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Efic – help getting through the financial hoop

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article image Efic Executive Director, SME, Andrew Watson.

Companies looking to win contracts and tenders overseas can find financial assistance even harder to secure than it is for local work. But, as Matt McDonald writes, there is help available.

It takes a lot of work to win contracts and tenders. In fact, to do so for the first time can be a daunting prospect for your average up-and-coming SME manufacturer.

Developing an understanding of the market; finding what contracts are available; choosing the one that fits your business’s expertise and aptitude; setting out a winning application; and pricing are all critical parts of the process.

And securing contracts and tenders isn’t only about satisfying the buyer that you are up to the job and that you can offer value for money. It also involves satisfying your bank that you are a good financial risk.

To put it bluntly, failure to win over your bank is a game changer.

If the contract you are chasing happens to be overseas, convincing your bank to support your business can be that much harder.

In deciding whether or not to support your overseas tender they have to consider things like the nature or term of the investment and even the political climate of the country in which the country is being done. Military coups have a habit of disrupting economic activity.

But the situation isn’t hopeless. The Export Finance & Insurance Corporation (Efic) can offer financial assistance to companies doing business overseas.

“We’re Australia’s credit export agency and what that means is we’re all about helping Australian businesses win, grow and succeed internationally,” Efic Executive Director, SME, Andrew Watson told Manufacturers’ Monthly.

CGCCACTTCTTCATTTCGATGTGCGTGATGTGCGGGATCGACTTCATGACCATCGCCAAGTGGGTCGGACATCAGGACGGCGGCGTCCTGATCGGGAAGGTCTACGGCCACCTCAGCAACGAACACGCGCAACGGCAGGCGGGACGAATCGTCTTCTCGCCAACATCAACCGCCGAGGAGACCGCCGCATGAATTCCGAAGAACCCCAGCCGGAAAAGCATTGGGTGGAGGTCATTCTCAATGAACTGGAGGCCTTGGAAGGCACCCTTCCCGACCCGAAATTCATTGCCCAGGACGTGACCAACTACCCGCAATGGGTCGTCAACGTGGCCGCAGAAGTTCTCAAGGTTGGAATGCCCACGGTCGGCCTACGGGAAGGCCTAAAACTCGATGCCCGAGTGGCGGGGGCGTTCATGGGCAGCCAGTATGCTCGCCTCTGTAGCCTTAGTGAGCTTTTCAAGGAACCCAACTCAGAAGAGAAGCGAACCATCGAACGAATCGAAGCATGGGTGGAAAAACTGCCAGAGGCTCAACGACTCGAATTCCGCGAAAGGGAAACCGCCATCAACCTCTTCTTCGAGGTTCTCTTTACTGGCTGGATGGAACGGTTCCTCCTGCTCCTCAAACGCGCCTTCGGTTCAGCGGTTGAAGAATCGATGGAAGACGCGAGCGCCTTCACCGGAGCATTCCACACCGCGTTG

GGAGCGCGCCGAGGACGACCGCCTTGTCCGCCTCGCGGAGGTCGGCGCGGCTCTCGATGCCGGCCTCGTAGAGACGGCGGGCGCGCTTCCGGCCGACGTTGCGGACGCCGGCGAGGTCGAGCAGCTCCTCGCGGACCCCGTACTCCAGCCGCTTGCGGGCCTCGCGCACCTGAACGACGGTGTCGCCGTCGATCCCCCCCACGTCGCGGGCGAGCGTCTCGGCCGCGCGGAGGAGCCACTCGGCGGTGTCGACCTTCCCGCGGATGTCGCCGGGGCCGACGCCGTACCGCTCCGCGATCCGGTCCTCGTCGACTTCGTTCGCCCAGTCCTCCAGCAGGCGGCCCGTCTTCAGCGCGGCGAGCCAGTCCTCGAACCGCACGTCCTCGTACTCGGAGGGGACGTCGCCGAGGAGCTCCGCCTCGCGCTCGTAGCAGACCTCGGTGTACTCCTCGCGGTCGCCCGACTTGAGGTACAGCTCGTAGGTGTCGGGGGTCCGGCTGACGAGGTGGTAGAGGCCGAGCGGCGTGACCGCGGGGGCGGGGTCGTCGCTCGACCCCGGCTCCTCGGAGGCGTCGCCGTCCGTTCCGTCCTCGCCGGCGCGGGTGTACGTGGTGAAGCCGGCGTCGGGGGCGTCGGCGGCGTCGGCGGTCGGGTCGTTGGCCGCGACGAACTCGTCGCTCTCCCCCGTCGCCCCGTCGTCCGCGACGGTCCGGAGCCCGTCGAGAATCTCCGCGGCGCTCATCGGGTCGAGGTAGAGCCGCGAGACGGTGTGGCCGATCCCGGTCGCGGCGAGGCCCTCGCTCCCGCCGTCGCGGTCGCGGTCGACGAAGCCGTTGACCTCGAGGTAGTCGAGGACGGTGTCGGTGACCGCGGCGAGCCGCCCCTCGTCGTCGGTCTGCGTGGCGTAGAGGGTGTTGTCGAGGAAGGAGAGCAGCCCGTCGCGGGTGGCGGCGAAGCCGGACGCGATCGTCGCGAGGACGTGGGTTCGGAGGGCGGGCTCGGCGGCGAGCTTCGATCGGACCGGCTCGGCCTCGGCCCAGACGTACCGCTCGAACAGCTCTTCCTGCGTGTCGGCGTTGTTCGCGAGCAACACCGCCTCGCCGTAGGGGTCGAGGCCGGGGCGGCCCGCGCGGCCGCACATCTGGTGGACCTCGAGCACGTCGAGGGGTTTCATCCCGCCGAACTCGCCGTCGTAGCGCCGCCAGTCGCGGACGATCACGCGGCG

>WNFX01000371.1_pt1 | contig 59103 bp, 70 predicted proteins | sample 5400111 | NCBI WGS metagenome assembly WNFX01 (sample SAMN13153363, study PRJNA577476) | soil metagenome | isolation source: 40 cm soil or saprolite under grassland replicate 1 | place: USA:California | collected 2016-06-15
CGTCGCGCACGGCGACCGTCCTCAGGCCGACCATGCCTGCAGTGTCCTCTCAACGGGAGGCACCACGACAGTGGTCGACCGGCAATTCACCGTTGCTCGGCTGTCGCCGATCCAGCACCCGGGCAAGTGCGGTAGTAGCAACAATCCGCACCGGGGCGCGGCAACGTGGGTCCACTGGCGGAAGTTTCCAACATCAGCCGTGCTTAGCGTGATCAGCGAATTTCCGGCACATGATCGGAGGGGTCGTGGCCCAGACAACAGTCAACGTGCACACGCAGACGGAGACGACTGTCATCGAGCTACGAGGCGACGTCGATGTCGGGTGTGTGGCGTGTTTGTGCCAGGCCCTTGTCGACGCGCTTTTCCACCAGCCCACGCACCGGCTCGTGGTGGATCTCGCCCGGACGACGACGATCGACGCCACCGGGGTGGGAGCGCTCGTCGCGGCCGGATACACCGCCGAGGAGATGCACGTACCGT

In collaboration with banks, Efic provides companies with tailored financial solutions, including working capital and bonds.

“We have for example a fantastic Melbourne company called Camatic which specialises in stadium seating and it has nearly three quarters market share of stadium seating in the NFL in the US. And when they bid for contracts like the San Francisco 49ers stadium, they need to put up performance bonds,” Watson said.

“And the Australian bank can be quite challenged in terms of providing that sort of financial assistance...that’s when we stepped in and worked with Camatic and their bank and provided bonding support that enable them to win that contract overseas.”

So, at what stage in the tender process does Efic offer help? Before the tender is won or after?

“It can be both,” Watson explained. “We’ve worked with another manufacturer also in the US that was bidding for a defence related contract and we were able to work with them to provide a letter of support and now they’ve won that contract and now they’re seeking bonding support.”

“A key risk we take a lot of the time is performance risk - that Australian business’s ability to successfully perform the contract they’ve entered into with the overseas party.”

However, while Efic has more scope to help than banks, it would be wrong for manufacturers to think that it is an easy touch. They do knock back request for financial assistance.

“We price for risk. We assess the risk. And at times we make an assessment that the life stage a company is at requires equity versus debt and our mandate is in the debt component versus the equity component,” Watson said.

And the knock-back can even come after the company has satisfied all tender criteria and won the work.

“Clearly we expect our money back but we take the view that that company with this backing should be successful in winning that contract,” explained Watson.

Watson said the numbers of companies looking overseas for work is on the rise.

“What we’re seeing increasingly is Australian SMEs looking to be closer to their customers so they are seeking ideas and options regarding overseas expansion,” said Watson.

The assistance Efic offers is purely financial. However, as Watson pointed out, practical advice and assistance is available elsewhere.

“If you want to invest in an overseas market you need to make sure you speak to the likes of Austrade, your lawyer, your accountant,” he said.

“Businesses that expand overseas and don’t get the right advice are more than twice as likely to fail as those that get advice.”

“Austrade are really good at helping companies gain information and advice and research on access to markets, what is happening in those local markets and understanding what you need to look out for and also possible introductions with the right players in those local market

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